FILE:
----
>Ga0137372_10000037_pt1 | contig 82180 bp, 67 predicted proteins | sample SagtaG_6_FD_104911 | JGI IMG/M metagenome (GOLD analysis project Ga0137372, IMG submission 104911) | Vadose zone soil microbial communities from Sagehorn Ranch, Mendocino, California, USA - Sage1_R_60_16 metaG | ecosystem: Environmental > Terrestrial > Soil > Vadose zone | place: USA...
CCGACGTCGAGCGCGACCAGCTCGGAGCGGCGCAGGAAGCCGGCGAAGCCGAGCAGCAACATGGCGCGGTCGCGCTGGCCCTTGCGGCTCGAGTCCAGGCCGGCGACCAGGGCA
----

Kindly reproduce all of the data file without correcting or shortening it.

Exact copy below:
>Ga0137372_10000037_pt1 | contig 82180 bp, 67 predicted proteins | sample SagtaG_6_FD_104911 | JGI IMG/M metagenome (GOLD analysis project Ga0137372, IMG submission 104911) | Vadose zone soil microbial communities from Sagehorn Ranch, Mendocino, California, USA - Sage1_R_60_16 metaG | ecosystem: Environmental > Terrestrial > Soil > Vadose zone | place: USA...
CCGACGTCGAGCGCGACCAGCTCGGAGCGGCGCAGGAAGCCGGCGAAGCCGAGCAGCAACATGGCGCGGTCGCGCTGGCCCTTGCGGCTCGAGTCCAGGCCGGCGACCAGGGCA